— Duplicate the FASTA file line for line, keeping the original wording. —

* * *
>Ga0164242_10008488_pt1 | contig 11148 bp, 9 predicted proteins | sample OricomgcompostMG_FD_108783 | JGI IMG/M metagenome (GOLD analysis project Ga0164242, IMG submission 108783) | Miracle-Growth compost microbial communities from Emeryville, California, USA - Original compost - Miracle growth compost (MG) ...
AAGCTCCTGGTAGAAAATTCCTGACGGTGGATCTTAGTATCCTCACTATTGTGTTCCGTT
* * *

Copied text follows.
>Ga0164242_10008488_pt1 | contig 11148 bp, 9 predicted proteins | sample OricomgcompostMG_FD_108783 | JGI IMG/M metagenome (GOLD analysis project Ga0164242, IMG submission 108783) | Miracle-Growth compost microbial communities from Emeryville, California, USA - Original compost - Miracle growth compost (MG) ...
AAGCTCCTGGTAGAAAATTCCTGACGGTGGATCTTAGTATCCTCACTATTGTGTTCCGTT